CHALLENGE D: What are the national policy or international treaty options for ultra-high assurance ICT standards in critical societal domains?
What constituent processes can ensure a timely, effective and democratically-efficient implementation – by a critical mass of actors – of meaningfully enforceable international policies or treaties for ultra-high assurance IT standards setting and certification processes?! (MORE DETAILS)


  1. Some of the speakers – including Bart Preneel, CapGemini Netherlands, Jovan Golic, Tecnalia –  have started since early 2016 working on a 50-pager draft Proposal for Trustless Computing Certification Body (gdoc) and a 6-pager Manifesto of Trustless Coomputing (gdoc). The Open Media Cluster (i.e. Trustless Computing Initiative, CapGemini Netherlands and Tecnalia) have engaged in a binding agreement to jointly bid for new tenders from EU LIBE Committee or STOA to further investigate policy and certification options to promote high-assurance IT while respecting civil rights.
  2. In May 2016, partners and advisors of the Trustless Computing Initiative and speakers of the Free and Safe in Cyberspace event series, have spun-off TRUSTLESS.AI, a startup based in Menlo Park, California, aimed at solving initially Challenge A and B, by radically exceeding the state-of-the-art in both security and user experience of communication and financial transactions, and then C and D in its scaleup phase.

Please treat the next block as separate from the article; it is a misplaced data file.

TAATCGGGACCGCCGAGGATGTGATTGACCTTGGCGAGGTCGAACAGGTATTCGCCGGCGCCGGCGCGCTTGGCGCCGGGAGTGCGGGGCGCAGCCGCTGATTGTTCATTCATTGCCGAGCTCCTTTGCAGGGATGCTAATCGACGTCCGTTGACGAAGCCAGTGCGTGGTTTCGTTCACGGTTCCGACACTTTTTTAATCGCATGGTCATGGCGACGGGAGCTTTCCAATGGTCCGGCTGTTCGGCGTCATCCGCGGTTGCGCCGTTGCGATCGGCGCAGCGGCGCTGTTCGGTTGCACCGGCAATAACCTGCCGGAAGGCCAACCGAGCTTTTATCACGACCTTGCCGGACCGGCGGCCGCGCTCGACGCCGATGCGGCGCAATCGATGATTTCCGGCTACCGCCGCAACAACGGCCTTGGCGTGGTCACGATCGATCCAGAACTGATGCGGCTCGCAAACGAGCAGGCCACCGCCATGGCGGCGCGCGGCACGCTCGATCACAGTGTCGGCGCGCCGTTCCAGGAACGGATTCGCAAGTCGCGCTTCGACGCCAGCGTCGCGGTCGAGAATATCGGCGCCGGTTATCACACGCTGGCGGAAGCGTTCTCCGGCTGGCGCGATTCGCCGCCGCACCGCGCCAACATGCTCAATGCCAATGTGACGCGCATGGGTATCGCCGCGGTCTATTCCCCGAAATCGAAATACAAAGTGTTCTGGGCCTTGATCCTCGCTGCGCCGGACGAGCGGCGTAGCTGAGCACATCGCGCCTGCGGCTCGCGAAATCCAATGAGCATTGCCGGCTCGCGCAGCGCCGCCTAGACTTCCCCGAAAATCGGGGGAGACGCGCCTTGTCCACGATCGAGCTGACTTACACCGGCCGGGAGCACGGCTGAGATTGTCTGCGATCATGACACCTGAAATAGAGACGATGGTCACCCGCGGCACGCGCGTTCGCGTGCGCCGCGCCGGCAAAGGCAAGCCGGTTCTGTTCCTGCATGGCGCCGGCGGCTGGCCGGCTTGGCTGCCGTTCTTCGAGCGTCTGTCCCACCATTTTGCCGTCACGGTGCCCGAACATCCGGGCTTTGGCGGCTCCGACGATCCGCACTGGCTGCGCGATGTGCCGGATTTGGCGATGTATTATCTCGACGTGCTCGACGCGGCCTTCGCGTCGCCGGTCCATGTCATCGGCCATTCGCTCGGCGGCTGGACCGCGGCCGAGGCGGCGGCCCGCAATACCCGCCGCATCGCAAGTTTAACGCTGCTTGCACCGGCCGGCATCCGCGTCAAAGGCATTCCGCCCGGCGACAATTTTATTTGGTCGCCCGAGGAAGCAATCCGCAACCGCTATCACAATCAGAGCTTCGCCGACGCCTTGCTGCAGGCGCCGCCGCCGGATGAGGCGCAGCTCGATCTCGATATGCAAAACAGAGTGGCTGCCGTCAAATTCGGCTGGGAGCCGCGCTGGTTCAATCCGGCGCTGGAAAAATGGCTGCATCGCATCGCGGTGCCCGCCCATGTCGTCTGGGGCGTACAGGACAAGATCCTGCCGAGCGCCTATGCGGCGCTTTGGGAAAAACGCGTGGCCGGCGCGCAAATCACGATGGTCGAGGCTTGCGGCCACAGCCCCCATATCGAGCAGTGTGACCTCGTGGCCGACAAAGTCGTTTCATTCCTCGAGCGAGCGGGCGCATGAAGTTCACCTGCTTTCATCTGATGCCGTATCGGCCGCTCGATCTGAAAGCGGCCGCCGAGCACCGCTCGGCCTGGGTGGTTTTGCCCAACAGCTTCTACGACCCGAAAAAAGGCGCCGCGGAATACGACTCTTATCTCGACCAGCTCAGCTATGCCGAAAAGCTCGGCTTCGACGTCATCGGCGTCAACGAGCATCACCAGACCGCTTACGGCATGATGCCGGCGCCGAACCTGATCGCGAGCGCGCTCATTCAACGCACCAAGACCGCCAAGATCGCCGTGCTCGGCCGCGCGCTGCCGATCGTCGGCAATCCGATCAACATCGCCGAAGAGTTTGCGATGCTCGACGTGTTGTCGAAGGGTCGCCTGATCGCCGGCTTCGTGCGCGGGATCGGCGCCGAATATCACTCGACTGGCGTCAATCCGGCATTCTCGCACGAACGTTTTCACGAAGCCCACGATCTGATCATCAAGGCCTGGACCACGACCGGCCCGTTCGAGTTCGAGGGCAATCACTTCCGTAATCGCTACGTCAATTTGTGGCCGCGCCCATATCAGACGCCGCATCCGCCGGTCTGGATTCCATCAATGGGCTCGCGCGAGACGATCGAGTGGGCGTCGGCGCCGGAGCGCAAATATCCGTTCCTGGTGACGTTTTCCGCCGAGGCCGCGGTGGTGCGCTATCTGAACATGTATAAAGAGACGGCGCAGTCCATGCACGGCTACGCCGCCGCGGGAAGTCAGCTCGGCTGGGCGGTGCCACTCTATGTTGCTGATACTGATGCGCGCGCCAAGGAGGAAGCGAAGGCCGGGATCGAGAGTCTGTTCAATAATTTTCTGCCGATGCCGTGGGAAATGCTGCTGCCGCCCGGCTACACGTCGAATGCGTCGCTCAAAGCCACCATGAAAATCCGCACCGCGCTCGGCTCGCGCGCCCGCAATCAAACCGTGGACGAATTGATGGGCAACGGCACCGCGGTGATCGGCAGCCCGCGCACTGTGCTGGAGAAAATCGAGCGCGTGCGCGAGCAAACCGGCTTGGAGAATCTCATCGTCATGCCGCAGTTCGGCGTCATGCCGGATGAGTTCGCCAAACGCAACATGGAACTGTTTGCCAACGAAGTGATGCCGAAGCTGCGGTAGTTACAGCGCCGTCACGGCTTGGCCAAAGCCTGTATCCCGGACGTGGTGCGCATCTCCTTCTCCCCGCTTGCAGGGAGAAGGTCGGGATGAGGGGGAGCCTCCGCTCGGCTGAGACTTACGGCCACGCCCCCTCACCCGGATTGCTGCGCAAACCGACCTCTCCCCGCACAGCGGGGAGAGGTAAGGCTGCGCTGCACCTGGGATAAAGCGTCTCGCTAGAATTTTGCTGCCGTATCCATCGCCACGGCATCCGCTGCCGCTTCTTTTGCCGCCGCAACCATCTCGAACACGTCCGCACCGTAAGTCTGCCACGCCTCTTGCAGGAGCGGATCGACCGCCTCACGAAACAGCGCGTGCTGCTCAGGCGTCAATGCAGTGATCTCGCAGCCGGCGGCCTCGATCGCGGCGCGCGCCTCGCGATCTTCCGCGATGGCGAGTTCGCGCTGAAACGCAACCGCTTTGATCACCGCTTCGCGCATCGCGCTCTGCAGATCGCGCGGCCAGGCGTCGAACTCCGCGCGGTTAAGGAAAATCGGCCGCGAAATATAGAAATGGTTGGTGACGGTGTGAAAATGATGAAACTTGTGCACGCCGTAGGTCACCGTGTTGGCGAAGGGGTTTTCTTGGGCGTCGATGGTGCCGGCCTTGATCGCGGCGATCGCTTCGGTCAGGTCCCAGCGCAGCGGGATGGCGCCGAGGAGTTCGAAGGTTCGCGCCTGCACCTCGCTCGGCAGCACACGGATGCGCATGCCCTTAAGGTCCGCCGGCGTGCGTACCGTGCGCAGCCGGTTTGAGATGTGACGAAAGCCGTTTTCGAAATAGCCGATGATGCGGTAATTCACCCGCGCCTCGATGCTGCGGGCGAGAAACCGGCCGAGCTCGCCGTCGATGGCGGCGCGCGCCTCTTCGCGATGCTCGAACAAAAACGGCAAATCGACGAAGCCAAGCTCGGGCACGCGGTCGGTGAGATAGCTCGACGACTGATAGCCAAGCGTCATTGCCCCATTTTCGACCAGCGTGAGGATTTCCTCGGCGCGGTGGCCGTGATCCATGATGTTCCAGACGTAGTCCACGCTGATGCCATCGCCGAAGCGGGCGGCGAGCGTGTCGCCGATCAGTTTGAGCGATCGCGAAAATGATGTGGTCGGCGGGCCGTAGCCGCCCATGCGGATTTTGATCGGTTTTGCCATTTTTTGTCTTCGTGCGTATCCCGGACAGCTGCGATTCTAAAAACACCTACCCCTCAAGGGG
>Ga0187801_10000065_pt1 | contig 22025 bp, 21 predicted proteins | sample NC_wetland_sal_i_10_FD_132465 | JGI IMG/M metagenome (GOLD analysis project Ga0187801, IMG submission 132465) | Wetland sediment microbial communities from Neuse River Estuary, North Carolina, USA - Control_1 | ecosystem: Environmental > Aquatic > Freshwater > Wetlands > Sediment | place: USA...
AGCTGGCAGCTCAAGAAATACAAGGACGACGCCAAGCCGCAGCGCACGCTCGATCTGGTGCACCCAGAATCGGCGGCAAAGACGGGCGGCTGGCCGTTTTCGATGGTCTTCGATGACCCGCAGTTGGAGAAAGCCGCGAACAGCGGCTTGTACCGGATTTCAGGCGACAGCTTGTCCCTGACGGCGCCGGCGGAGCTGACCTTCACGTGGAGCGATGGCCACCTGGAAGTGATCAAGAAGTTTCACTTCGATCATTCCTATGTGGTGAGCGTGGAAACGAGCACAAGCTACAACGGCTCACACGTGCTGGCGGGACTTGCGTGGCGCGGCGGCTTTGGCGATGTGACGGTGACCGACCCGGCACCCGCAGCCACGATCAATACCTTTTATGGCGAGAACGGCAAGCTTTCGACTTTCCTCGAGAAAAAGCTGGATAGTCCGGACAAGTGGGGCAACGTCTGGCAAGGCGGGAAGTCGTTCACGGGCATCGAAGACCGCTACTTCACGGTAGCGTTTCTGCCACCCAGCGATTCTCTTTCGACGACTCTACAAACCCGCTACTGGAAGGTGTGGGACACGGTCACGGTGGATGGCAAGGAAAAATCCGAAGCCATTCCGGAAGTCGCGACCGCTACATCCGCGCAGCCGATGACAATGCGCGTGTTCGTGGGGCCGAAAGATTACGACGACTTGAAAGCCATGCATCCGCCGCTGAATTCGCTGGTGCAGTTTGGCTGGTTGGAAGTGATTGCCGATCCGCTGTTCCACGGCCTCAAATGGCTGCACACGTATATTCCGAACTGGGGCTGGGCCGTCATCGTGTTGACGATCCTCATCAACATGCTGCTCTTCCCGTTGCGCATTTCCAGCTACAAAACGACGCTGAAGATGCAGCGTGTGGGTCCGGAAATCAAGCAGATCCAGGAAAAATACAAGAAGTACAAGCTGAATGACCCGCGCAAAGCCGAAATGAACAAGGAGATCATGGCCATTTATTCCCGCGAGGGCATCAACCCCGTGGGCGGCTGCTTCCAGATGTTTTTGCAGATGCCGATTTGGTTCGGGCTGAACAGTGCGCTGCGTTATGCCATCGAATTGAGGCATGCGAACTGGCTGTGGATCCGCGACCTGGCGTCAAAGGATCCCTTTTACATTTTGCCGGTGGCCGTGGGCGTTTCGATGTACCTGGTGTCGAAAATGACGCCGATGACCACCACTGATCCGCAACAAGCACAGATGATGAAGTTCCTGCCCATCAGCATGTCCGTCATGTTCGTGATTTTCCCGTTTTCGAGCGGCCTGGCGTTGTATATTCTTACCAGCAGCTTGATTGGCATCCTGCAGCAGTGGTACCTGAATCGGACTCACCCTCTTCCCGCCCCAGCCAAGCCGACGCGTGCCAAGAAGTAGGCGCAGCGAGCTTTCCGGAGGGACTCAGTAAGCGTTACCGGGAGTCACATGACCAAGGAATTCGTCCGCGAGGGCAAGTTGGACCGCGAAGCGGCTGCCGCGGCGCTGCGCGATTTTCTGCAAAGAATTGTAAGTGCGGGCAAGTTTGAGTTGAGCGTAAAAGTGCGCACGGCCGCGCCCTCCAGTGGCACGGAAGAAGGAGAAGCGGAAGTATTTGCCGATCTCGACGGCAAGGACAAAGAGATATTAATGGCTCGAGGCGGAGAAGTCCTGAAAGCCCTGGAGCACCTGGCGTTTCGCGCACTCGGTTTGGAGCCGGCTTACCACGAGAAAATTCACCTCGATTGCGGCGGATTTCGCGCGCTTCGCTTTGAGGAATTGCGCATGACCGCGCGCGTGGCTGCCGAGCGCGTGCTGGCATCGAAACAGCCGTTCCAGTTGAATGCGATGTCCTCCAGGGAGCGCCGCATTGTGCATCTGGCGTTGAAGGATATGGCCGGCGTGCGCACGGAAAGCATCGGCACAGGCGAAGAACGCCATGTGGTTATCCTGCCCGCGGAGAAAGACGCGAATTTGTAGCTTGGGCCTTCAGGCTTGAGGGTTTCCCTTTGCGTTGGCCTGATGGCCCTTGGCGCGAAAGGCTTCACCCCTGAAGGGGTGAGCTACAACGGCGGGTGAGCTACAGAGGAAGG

3. We have been invited to hold 2hr+ special keynote events in Silicon Valley on the Trustless Computing Initiative and Trustless Computing Certification Body by the Symbolic Systems Program, Stanford University post-graduate program with the most PhDs in in Artificial Intelligence, and at the by SVSA at the headquarters of SEMI, the World largest semiconductor association,.


Recent evidence suggests that nearly all IT devices and services are remotely, undetectably and scalably hackable by several actors, through state-sanctioned or state-mandated backdoors.

As a consequence, EU and US IT companies are struggling to seek ways to offer the levels of trustworthiness that both customers and constitutions require, by differentiating themselves sustainably on the basis of provable and meanigfully-higher levels of trustworthiness.

We are told daily by nearly all privacy experts and government officials that we must to choose between meaningful personal privacy and enabling lawfully authorized cyber-investigationsBut both are essential to democracy and freedom. What if it was not a choice of “either or”, a zero-sum game, but instead primarily a “both or neither” challenge, yet to be proven unfeasible?

   Are key assets and capabilities of nations’ law enforcement, defense and intelligence themselves highly vulnerable to attackers – foreign, domestic and internal – due to the lack of sufficiently comprehensive, translucent and accountable socio-technical standards, such as in IT facility access, device fabrication or assembly? How vulnerable are AI-driven autonomous IT systems, moveable and not, to attacks via their critical socio-technical low-level subsystems? 

Can the paradigm “Trust but verify” still be a sufficient when the bribery, threatening or identity theft of a single person (rarely 2), in key role in the lifecyle of a single critical component or process, can enable concurrent compromisation of every instance of a given critical IT system, including communication, state surveillance, or autonoumous moveable devices?  Should the paradigm rather be “Trust or verify”, by deepening and extending oversight all the way to CPU designs and fabrication oversight? But how can that be made economical for wide spread adoption and compatible with feature and performance needs?

For more details on the context, see our Challenges Backgrounder.